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3 Lessons Learned from the Supply Chain Backlog

Kaylin Maples

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At this point, we know that the supply chain realm isn’t returning to how it was in 2019. “Covid-19, Port Congestion, and Equipment and Driver shortages have all culminated in delays at each point of the supply chain,” Lorrie Watts, Director of Logistics at Red Stag Fulfillment, says. Even though our industry has faced unpredictable times, we do see commonalities and can somewhat prepare for the future. 

This past year was unlike any other year. With the knowledge we gained from 2020, we were able to go into 2021 with extra tools in our arsenal. But, it still had its learning curves. These are the things we, here at Red Stag Fulfillment, learned from the supply chain backlog. 

COVID-19 and the supply chain backlog

Let’s face it. COVID-19 has been here for a couple of years now, and it doesn’t seem to be going anywhere. Because of this, our way of life has changed. From the increase of online purchasing to constant staffing issues, the supply chain industry had to make adjustments. With labor decreasing and orders increasing, supply chains continue to readjust their timelines to get orders out. 

Lesson Learned #1: Communication is key

Communicating with your customers and clients is essential to keep your business running smoothly. Marketing and communications are your best line of defense against upset customers around shipping issues. Sending email updates and adding banners to websites are some tactics to communicate shipping issues to your customers.

Port congestion

The Great Port Congestion of 2021 was something that we didn’t want to see coming. As ports continued to pile up with cargo ships that held most of the country’s imported goods, it created delays for almost every shipping provider. In 2021, the waiting time for vessels at ports skyrocketed, with 10% of the world’s container capacity idling. As mentioned before, communication is tied to making sure clients and customers remain happy. However, analytics play the biggest role in maintaining a smooth workflow for 3PLs and eCommerce businesses. 

Lesson Learned #2: Always have a backup plan

We can’t fix the port congestion and shipping delays, but we can create backup plans that can dampen the blow of delay times. By analyzing shipping data, you have the opportunity to see where your products are being stopped, learn which points in the shipping process have the most pain, and determine if the delays will severely affect your company’s profits.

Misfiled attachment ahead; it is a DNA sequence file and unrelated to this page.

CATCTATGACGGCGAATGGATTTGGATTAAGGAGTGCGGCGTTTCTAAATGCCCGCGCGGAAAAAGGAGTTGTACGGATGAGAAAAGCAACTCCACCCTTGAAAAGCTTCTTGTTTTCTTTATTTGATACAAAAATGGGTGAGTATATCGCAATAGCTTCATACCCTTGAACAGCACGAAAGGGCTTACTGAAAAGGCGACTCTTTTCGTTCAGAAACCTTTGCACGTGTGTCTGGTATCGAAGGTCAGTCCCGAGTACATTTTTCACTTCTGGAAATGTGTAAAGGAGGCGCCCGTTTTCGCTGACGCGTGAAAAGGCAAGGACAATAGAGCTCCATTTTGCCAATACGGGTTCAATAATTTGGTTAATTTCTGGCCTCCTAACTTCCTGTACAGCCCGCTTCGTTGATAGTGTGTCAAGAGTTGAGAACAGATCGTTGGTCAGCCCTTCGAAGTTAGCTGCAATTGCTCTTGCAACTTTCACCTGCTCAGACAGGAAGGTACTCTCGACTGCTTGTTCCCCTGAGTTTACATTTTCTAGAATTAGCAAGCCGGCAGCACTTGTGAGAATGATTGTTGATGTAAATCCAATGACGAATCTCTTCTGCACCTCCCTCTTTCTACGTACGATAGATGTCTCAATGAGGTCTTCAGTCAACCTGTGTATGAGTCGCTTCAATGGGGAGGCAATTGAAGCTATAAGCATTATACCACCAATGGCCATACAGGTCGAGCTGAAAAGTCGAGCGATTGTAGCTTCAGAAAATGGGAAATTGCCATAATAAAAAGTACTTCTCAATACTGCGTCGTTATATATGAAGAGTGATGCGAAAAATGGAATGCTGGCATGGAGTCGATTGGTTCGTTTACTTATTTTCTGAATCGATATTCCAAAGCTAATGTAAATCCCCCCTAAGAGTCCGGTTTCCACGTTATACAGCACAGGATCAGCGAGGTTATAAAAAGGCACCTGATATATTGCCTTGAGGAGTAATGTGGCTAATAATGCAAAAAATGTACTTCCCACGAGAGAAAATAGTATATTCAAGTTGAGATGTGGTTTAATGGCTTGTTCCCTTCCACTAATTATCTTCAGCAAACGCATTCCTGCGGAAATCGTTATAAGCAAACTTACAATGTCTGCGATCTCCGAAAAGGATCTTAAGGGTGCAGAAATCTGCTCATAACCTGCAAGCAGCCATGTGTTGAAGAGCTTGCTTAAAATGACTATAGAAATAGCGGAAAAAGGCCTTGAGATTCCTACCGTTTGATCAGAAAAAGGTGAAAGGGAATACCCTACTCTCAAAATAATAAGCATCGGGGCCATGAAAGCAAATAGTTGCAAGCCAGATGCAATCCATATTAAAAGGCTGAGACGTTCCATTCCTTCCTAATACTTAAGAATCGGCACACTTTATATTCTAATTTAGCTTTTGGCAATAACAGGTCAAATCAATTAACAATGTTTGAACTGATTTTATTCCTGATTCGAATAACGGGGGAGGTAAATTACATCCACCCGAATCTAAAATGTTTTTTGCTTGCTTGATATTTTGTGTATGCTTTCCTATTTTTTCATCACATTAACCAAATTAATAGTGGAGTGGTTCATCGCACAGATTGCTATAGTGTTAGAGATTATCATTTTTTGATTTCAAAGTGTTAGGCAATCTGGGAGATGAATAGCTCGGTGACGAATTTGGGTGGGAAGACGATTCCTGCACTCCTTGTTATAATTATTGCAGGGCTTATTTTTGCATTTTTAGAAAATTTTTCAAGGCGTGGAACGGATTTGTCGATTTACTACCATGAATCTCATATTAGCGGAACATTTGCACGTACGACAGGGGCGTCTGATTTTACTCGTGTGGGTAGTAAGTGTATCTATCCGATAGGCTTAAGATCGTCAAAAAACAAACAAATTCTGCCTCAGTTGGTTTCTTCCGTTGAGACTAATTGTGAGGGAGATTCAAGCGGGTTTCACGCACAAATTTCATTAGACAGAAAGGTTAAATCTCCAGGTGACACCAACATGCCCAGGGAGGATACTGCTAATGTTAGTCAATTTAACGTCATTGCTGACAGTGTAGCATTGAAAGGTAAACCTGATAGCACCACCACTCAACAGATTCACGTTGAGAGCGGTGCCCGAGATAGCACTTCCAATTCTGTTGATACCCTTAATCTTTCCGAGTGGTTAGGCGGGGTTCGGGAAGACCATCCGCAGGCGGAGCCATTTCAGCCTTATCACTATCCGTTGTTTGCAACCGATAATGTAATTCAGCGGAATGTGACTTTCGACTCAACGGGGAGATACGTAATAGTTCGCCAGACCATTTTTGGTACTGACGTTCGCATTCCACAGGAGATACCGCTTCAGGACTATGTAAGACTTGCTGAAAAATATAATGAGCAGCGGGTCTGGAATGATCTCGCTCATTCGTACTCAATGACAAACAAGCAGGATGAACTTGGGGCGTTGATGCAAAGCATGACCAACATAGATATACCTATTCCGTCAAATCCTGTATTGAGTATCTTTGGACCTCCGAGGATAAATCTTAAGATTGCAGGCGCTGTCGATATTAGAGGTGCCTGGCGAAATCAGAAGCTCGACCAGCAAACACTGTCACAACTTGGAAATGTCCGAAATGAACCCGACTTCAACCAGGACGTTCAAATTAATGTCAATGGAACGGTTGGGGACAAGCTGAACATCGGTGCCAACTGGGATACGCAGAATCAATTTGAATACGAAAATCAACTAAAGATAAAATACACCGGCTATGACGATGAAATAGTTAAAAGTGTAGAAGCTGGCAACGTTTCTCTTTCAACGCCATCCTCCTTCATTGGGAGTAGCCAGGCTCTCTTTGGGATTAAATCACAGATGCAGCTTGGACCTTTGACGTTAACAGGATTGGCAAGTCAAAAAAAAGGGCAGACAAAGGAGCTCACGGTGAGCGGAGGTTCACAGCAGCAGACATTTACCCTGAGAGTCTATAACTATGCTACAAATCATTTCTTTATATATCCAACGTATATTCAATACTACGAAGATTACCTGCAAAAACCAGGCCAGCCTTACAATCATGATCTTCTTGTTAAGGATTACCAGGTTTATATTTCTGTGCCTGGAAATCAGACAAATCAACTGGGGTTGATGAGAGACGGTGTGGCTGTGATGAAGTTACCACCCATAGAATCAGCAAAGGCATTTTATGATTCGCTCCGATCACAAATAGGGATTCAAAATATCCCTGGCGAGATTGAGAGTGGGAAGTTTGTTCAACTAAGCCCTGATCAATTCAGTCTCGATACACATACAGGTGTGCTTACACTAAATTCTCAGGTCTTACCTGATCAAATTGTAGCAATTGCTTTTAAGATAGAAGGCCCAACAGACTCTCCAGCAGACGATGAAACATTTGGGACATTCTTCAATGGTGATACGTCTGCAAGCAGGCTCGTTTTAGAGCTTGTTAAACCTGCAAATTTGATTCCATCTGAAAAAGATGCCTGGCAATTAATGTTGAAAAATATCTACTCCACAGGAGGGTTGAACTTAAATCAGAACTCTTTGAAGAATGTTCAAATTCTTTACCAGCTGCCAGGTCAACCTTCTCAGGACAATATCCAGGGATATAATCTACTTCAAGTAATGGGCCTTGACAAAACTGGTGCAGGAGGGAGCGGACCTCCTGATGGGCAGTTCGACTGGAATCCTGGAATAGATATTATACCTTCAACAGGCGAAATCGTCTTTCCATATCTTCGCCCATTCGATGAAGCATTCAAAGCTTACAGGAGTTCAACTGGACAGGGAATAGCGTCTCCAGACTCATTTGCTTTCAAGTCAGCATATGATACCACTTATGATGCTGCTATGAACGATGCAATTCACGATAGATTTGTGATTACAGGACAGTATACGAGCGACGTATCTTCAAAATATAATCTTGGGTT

From here, you can create backup plans. If the port you access your goods through is severely backed up, you could look into switching to a different port to decrease delays. You also have the opportunity to look at regional carriers to create partnerships. By doing this, your eCommerce has the ability to diversify your carriers to take the burden off of the national carriers that you use. “Focus on options that will suit your business and your needs, not just what you’re used to,” says Watts.

Shortages in supply chain

From computer chips to potato chips, 2021 was full of shortages that ultimately affected everyone. However, it didn’t just stop at basic goods. We saw shortages in trucking equipment and truck drivers. And as of right now, it doesn’t seem that it will slow down anytime soon. 

Trucking equipment shortages

With automakers overwhelmed and behind on making Class 8 trucks, order fulfillment follows suit. Plus, the influx of orders presents its own challenges. Distribution centers aren’t receiving the appropriate amount of trailers they need to complete orders. 

Truck driver shortages

The truck driver shortage has been an ongoing conversation for a few years now. Things like work/life balance, pay, and COVID-19 are just a few reasons for the trucking shortage. For an eCommerce business, it can be hard to see how you might be able to overcome this issue. 

Lesson Learned #3: Change your planning process.

“With on-time delivery being a rarity, companies must add extra days into their planning process,” Watts says. By adjusting your shipping times to reflect the delays your company already faces, you can keep the promises you’ve made with your customers. Providing exact delivery estimates can give the customer a little peace of mind

But, you don’t have to stop at the shopping cart. As an eCommerce business, you have the ability to shift your schedule to avoid waiting for the delayed parts and use this time to focus on other production opportunities. Flexibility is how companies can simultaneously respond to supply chain issues happening in multiple areas. “Maintaining flexibility and looking for unconventional ways of getting product to the door will be necessary to maintain a smooth flow of inventory,” Watt says.

As we continue into another year of unpredictable times, it’s important to partner with companies that can provide services that can benefit your eCommerce company. At Red Stag Fulfillment, we are actively looking for ways to improve and provide the best services for our clients. From expanding our warehouse locations, like our upcoming Sweetwater facility, to utilizing major eCommerce integrations, we want our clients to succeed. 
Are you looking for a new 3PL provider? Why not take our questionnaire to see if Red Stag is a good fit for your business? We’re here to help!


Red Stag Fulfillment is a 3PL founded by ecommerce operators, and built for scaling businesses.

A team of fulfillment fanatics who care about our clients’ businesses like their own. We see things from our customers’ perspective, and have the guarantees to prove it.

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